Footnotes

  1. [1]Upon returning to Ke‘anae, Keeler reported that the Saints were “well as a general thing I also found that there was a good maney that had backed out on the acount of the persicution” (Keeler journal, Oct. 21, 1851).

  2. [2]Like Waiakoa, Makawao is located “upcountry Maui.” Situated north of Kula at an elevation of about two thousand feet, Makawao benefits from the frequent rains that fall on the northwest side of Haleakala. At Makawao, which literally translates as “forest beginning,” the valley plains of central Maui on the west give way to upland pastures around the town, while lush forests border the pastures on the east (Pukui, Elbert, and Mookini, Place Names of Hawaii, 142).

  3. [3]Cannon spoke on the order of the Church in the morning, then “set the Church in order” in the afternoon (Keeler journal, Nov. 16, 1851).

  4. [4]Keeler attributed the poor attendance to the rain (Keeler journal, Nov. 19, 1851).

  5. [5]The hala or pu hala tree, better known as the pandanus tree, is found at lower altitudes in drier portions of the islands. Identified by its many aboveground prop roots, the pandanus tree is often referred to as “the walking tree.” The leaves, known as lau hala, grow spirally out of the branch ends and reach three to six feet in length and were extensively used to make mats, pillows, baskets, and fans (see Krauss, Plants in Hawaiian Culture, 156; Mitchell, Resource Units in Hawaiian Culture, 116–17).

  6. [6]At Punalu‘u, where Lewis and Farrer organized a branch in early November, the local konohiki forbade the Latter-day Saints from holding meetings, Church members were threatened with prison or the loss of land, and rumors circulated that the Mormons “were preaching without the consent of the authorities of the nation.” After Farrer obtained a copy of Armstrong’s October 8, 1851, letter, the Church’s opponents reluctantly acknowledged the right of the Latter-day Saints to hold meetings at that location (Lewis journal, Nov. 2, 1851; Farrer diary, Oct. 30, Nov. 7, 12, 19, 1851). Regarding the opposition the Latter-day Saints were experiencing, Hammond wrote:

    “We have had hard times from the [Congregationalist] missionaries; they have done all that lay in their power to put a stop to our preaching, and in fact did stop our preaching in two places for a few weeks. . . . They are all the time trying to poison the minds of the natives against us. . . .

    “If it was anything but Mormonism that we were contending for, I should feel like backing out; but as it is, I feel like fighting on” (Hammond to Charles C. Rich, Nov. 25, 1851, in “Elder’s Correspondence,” Deseret News, May 15, 1852).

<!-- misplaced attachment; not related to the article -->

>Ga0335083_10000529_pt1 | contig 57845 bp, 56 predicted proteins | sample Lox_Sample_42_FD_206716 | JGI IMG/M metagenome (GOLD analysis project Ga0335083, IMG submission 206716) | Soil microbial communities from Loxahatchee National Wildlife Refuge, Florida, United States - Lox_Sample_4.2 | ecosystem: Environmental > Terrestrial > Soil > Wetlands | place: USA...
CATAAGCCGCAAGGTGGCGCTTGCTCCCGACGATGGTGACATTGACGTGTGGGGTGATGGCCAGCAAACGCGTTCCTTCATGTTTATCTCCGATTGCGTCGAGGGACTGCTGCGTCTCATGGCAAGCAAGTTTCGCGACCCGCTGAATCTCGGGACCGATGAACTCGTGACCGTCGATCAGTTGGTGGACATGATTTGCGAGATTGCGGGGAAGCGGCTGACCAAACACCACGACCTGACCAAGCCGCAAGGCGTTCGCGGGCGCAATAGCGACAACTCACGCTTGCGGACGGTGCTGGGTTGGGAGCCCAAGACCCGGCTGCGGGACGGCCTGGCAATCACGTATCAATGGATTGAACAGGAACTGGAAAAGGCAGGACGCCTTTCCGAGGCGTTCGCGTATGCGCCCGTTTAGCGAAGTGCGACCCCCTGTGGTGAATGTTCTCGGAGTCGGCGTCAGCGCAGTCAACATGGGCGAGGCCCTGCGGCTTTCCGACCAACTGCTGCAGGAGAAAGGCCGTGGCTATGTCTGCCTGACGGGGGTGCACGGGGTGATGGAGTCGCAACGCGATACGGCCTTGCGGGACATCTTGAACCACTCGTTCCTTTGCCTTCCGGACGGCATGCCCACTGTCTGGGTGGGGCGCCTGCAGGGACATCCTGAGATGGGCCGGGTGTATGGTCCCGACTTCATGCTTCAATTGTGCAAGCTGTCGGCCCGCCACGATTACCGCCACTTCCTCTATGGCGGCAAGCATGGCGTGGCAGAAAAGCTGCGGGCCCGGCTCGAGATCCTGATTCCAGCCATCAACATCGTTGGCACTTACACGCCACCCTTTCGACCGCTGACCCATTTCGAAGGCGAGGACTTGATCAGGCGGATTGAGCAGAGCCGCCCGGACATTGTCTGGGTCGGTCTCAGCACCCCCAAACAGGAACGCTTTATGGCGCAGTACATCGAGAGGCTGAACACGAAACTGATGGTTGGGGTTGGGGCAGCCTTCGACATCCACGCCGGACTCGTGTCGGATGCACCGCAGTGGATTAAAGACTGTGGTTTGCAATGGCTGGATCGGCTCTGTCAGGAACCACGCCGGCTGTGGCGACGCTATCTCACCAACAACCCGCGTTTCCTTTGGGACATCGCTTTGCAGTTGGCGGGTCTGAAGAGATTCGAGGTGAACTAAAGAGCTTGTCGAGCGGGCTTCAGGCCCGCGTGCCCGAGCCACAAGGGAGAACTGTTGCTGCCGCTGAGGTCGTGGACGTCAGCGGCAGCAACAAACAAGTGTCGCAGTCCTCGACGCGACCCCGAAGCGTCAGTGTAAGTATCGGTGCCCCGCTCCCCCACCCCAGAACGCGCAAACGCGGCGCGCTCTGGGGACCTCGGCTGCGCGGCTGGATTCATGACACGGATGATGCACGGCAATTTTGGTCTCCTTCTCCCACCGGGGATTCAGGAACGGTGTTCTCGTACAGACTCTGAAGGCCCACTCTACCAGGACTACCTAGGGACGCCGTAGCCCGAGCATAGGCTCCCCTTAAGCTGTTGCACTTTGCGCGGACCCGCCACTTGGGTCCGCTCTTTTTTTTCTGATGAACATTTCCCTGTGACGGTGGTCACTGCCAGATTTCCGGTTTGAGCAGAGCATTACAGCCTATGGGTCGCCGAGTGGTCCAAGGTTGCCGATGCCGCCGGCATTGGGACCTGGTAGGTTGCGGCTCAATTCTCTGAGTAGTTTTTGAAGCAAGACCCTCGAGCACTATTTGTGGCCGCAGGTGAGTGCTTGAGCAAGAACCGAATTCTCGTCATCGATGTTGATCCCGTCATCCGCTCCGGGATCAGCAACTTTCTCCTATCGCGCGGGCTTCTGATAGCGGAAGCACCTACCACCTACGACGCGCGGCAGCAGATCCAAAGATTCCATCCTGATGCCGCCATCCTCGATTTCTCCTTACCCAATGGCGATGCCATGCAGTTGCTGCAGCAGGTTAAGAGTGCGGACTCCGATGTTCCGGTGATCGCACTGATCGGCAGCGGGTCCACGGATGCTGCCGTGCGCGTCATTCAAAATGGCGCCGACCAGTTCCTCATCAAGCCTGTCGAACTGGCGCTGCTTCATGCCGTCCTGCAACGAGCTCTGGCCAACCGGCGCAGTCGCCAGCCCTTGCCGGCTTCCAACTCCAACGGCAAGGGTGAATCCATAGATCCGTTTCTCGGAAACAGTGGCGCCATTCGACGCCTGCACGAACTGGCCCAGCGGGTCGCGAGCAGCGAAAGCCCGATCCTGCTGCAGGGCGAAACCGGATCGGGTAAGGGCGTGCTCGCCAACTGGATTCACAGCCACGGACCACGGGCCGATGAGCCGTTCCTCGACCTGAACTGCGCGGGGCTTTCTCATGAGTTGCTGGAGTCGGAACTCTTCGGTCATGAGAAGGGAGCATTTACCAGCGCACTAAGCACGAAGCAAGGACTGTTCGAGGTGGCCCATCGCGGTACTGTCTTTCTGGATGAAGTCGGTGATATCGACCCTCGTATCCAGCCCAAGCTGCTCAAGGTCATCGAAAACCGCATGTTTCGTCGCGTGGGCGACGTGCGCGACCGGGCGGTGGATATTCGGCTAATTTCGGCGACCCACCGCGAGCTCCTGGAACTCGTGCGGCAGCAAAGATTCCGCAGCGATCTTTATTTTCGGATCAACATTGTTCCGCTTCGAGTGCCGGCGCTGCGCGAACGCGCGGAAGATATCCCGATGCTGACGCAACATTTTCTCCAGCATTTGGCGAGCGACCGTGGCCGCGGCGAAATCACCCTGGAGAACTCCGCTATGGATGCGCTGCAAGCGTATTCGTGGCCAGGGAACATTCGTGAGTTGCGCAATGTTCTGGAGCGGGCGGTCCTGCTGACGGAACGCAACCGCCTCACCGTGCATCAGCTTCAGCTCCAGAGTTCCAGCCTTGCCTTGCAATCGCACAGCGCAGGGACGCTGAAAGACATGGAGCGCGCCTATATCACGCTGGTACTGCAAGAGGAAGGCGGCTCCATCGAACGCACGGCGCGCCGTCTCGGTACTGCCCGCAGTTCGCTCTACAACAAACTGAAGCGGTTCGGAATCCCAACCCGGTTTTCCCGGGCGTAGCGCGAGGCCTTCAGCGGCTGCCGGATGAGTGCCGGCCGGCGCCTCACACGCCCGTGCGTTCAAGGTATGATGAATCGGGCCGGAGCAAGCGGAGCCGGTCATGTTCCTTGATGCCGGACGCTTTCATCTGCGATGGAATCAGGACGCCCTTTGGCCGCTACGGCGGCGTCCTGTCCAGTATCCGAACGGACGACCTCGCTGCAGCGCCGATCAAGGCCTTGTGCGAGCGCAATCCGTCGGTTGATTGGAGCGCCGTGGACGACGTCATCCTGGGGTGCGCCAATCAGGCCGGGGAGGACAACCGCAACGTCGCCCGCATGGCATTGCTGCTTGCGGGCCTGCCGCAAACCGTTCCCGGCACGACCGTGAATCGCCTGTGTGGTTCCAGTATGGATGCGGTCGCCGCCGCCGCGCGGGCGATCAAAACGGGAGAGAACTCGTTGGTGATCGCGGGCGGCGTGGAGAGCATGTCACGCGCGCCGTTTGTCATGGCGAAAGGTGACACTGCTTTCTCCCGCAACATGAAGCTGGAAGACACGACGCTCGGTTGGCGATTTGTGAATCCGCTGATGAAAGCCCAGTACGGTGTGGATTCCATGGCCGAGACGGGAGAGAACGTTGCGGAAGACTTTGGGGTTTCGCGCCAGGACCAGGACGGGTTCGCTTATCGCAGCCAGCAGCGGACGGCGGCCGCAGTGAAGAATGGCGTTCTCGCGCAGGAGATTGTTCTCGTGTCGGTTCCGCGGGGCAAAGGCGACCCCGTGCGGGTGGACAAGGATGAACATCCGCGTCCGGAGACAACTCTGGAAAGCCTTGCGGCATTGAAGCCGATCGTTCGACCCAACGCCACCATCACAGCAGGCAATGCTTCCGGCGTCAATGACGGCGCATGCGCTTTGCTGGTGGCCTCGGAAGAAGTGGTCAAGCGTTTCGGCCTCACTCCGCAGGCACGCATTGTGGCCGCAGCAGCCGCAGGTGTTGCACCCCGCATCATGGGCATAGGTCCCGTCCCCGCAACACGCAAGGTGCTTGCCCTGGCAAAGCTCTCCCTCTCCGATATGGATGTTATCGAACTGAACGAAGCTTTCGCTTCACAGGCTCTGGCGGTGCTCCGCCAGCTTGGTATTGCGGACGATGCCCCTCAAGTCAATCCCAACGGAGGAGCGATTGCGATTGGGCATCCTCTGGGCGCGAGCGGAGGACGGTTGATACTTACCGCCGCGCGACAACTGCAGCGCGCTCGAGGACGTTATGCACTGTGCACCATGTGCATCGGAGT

The Latter-day Saints’ fight became somewhat easier in early December 1851 when the Hawaiian-language newspaper, Ka Elele Hawaii, published “an article forbiding the distroying of any society of worshiping Christians for their belief and advising all oppressed parties to appeal to the Magistrate of their various districts and commanding the magistrates to act with impartiality with all societys as that was the wish of the nation.” Farrer noted of the article, “This I hope will put a stop to a many of the stories which are circulated that we are rebelling against the Kingdom, and also to the threats of many who threaten to put the brethren in pri[son] if they do not leave the church and join the Calvanists which makes many afraid to attend meeting” (Farrer diary, Dec. 5, 1851). Hawaiian Church members, however, continued to experience persecution that at times was pronounced. In July 1853, a new convert’s home was set on fire while she attended a church meeting (Hammond journal, July 10, 1853). Later that month a konohiki drove several Latter-day Saints from their lands (Reddick Allred journal, July 25, 1853). The following month several individuals desiring baptism were told by a local konohiki that “if they were baptised he would not let them live on the land,” prompting Reddick Allred to tell “them to fear God and not man” (Reddick Allred journal, Aug. 11, 1853).

  7. [7]On this date Hammond reported: “Bro. Cannon has been preaching more than three months, and has baptized about three hundred and fifty. . . . Bro. Farrar, on Oahu, has baptized about fifty; he has got the language well, but not so well as bro. Cannon” (Hammond to Rich, Nov. 25, 1851, in “Elder’s Correspondence,” Deseret News, May 15, 1852).

  8. [8]In early September, Lewis informed Parley P. Pratt that he had instructed Hawkins “that it was his privelege to return home if he pleased, but that if he was doing a good work where he was that he had better stay & I think he will” (Lewis to Pratt, Sept. 1, 1851, Pratt Collection).